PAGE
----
9 policy and procedure areas to cover off for COVID- 19
Good policies and procedures can help you steer the course – keep you on track with your compliance and guard against panicked decision making in a time of emergency.
Are all policies and procedures equally important in a time of emergency?
Not all. Here’s what we prioritise.
Policies and procedures addressing compliance with regulations and standards. These are the “must dos”. They can help you decide what and how you might pare back to save money and if need be, make changes to how you operate.
The disastrous impact non-compliance can have on reputation and ultimately, organisational viability were all highlighted by the Christchurch earthquake repair programme. Repairs that didn’t meet Code requirements were allowed. Many repairers went under because of ruined reputations and house owners are still having to deal with the negative impacts today, 9 years later.
An obvious policy. It’s a “must” for health-funded services and a good idea for other organisations.
Don’t worry about planning for a pandemic. If you haven’t got a plan or policy, you can develop your plan for managing the pandemic, it’s impact, the aftermath and recovery. Some key headings could include supplies, communication with relevant parties (eg clients, staff), hygiene and cleaning practices, business continuity, priority setting and decision about ongoing service delivery with insufficient numbers of staff.
Staff at risk of infection
The situation of staff in this circumstance could be addressed as part of a pandemic or leave policy or because of its high-interest value, as a separate policy. The status of and responses to staff in the following circumstances should be clarified:
- staff exposed to infection through an event or personal contact (ie where increased risk)
- staff concerned about risk (but no indications of exposure)
- staff who may be especially vulnerable to infection because of a pre-existing condition, age etc
- staff are quarantined/required to self-isolate (may differentiate cases where it was forseeable/not forseeable)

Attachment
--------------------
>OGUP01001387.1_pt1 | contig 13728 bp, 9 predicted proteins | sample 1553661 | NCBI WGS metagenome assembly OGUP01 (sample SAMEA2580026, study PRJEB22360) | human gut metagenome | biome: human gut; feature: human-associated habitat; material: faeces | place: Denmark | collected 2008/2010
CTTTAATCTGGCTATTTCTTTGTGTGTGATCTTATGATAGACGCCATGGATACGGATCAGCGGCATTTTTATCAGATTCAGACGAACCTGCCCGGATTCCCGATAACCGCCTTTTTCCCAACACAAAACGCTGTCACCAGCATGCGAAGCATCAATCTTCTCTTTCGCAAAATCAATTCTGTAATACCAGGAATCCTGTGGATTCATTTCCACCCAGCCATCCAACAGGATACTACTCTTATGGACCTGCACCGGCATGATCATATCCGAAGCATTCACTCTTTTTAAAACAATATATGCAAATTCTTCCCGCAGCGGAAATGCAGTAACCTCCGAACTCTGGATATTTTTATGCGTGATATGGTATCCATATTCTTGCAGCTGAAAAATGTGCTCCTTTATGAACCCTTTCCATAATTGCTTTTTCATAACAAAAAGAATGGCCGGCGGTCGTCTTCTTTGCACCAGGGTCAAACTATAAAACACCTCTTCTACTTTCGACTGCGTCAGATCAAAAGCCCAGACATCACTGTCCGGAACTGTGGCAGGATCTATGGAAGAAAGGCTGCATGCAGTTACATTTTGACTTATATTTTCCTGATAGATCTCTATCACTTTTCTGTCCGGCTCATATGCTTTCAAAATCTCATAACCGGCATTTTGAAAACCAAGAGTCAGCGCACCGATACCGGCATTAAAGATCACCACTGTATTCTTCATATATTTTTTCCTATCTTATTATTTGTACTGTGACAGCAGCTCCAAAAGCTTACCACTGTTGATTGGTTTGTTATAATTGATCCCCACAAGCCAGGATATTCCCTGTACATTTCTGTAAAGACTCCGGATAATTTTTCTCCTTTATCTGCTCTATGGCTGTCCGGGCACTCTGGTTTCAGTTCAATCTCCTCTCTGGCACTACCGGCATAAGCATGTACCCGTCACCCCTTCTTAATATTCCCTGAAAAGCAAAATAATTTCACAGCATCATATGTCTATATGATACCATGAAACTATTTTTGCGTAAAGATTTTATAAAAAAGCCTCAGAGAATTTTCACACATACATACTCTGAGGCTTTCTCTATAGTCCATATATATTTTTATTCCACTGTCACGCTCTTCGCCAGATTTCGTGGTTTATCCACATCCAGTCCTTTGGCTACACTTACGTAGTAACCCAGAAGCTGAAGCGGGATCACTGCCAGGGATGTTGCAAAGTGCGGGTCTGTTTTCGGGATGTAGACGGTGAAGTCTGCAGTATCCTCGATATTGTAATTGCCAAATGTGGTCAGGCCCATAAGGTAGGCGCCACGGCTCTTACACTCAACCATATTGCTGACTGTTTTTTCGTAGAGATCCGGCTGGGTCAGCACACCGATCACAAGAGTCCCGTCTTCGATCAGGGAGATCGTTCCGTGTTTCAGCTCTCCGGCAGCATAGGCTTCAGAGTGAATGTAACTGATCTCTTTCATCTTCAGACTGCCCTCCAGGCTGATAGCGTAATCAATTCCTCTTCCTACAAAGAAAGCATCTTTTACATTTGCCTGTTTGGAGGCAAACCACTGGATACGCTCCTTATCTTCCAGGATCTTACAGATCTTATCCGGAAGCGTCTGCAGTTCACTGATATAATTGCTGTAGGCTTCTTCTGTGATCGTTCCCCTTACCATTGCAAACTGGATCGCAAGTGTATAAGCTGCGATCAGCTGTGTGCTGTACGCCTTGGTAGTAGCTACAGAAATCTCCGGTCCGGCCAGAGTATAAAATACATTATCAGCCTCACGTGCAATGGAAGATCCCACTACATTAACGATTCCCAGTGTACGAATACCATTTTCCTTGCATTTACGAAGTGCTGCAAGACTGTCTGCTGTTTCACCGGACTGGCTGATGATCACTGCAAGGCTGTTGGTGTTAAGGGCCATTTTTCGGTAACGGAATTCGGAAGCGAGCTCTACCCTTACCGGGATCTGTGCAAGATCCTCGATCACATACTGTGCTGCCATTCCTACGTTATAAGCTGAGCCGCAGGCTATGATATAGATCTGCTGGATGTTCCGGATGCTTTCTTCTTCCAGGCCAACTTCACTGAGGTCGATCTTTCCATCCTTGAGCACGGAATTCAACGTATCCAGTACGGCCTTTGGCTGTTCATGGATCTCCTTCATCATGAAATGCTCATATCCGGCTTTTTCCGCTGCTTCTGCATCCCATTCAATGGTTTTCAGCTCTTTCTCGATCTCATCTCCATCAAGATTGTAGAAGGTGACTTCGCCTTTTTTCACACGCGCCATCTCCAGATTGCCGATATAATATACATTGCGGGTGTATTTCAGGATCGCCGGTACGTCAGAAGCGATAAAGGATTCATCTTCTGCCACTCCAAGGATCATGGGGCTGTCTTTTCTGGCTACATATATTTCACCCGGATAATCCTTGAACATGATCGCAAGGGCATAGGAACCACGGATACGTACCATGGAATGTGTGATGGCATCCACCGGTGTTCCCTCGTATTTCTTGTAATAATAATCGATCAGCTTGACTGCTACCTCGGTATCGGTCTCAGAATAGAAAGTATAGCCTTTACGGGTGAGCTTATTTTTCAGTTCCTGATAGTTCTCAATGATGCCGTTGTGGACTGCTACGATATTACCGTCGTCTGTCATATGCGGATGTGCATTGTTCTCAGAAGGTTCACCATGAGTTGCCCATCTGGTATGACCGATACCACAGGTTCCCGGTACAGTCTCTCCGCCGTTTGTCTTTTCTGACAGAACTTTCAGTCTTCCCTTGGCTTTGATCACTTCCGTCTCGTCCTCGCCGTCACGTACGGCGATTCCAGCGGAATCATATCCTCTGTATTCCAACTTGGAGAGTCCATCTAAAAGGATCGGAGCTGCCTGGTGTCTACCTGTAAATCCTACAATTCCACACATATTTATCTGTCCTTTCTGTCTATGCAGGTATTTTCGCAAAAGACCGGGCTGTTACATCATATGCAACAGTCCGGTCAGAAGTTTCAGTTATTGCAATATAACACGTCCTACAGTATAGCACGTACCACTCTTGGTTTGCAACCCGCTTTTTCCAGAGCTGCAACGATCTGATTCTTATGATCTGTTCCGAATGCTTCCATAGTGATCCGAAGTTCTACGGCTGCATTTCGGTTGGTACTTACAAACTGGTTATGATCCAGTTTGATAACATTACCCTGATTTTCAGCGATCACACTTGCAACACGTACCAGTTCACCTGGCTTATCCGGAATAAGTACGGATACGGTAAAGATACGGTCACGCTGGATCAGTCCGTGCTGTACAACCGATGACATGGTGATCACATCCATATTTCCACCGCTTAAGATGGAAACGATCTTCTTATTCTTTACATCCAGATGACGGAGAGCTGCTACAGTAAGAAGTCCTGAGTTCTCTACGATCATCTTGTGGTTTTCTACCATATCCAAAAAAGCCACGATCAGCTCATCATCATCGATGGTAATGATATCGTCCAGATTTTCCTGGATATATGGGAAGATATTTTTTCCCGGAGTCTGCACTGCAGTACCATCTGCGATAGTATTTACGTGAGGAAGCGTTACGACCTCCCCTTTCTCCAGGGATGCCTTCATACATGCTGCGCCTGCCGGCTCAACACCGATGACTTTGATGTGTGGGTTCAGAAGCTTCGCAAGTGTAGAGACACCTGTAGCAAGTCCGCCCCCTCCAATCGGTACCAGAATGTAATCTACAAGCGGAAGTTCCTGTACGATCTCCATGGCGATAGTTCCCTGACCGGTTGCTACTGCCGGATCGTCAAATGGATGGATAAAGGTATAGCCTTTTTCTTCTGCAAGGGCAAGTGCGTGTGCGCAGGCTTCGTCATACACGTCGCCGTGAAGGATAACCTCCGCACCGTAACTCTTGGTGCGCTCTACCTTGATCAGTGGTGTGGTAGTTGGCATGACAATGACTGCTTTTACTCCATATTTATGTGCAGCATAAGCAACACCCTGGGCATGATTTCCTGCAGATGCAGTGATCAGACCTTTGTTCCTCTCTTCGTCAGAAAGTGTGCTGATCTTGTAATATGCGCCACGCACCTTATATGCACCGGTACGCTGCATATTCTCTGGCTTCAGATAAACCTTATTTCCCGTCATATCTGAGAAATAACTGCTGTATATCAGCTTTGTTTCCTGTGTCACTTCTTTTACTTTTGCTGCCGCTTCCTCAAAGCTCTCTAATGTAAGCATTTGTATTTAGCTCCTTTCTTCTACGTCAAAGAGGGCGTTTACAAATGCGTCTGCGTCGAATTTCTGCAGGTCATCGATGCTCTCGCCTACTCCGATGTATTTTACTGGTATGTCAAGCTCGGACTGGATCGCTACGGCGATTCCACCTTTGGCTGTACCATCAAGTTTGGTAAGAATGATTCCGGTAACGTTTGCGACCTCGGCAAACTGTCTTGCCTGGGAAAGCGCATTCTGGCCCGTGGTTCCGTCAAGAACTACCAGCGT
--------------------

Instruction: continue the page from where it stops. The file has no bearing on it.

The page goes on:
- community lock-down.
Employees’ minimum leave entitlements are addressed in legislation. Organisations will have their own policy and procedure where leave is above the minimum and to outline how leave should be applied for etc.
Leave entitlements are especially important for staff when jobs start looking uncertain. It will also be pressing for staff at risk of infection, staff who become sick and those caring for dependents.
Your leave policy should address the application process for annual leave, sick leave, dependent/caregiver leave (may be additional to or part of sick leave) and access to other leave – eg paid special leave; unpaid leave.
Flexible working policy
This policy should cover the relevant legal requirements eg that arrangements are requested and responded to, when formality might be waived and reasons why a request might be declined. It should cover options such as staff working on flexible schedules and in remote locations; recording variations to employment terms, clocking in and out, shared calendars and monitoring and review of arrangements.
Working from home policy
Working from home is a form of remote working. It could be part of your flexible working policy. But it’s likely to be a key form of work throughout Covid-19 so we think it warrants specific attention as a policy.
Your policy should cover expectations for how and when work is to be achieved, connection with the mothership (ie workplace and other colleagues), workplace hui; shared calendar and time recording; health and safety; roles and responsibilities.
IT, privacy & communications policy
Most organisations will have polices about what’s acceptable/unacceptable use of email, online systems, software and social media. If staff are moving to remote working, it’s important that these policies cover roles and responsibilities, (eg for hardware, authorisations, arranging staff logins), safeguards for the transfer, use and recording of organisational and personal information and log in/access to online organisational resources including client management system and policies and procedures.
Diversity and inclusion
This may seem a surprising “must have” for Covid 19. It reflects the law (eg Human Rights Act; health and disability and social sector accreditation standards.)
We’ve included it here to counter the risk of xenophobia. There have been instances of racist attacks related to Covid-19. In this situation, it’s important to actively welcome and include diverse staff and communities in the mahi/work we do, offer support to staff and others who become infectious and to discourage reliance on disinformation about the virus.
If you’re a funded social or health service you’re required to have a delegations policy. At least, you should be able to evidence clear parameters around management versus governance functions and powers.
With Covid 19, it may be a good idea to think more extensively about delegations. For business continuity purposes, delegations should be in place and enable sufficient cover for when usual decision-makers are absent or become ill.
Ways you can address these areas
For those who’ve got it all covered, make sure your staff are aware of the policies. Enable their 24/7 access to your policies, procedures and other systems if they start to work remotely.
If you haven’t got them covered, it’s not too late. You can:
- amend your related policies to cover off the key areas
- develop and incorporate new procedures into existing policies
- contact us for help so it’s one less worry and there’s less stress.
For those into DIY, check out some of our other posts and these resources for help with drafting your policies: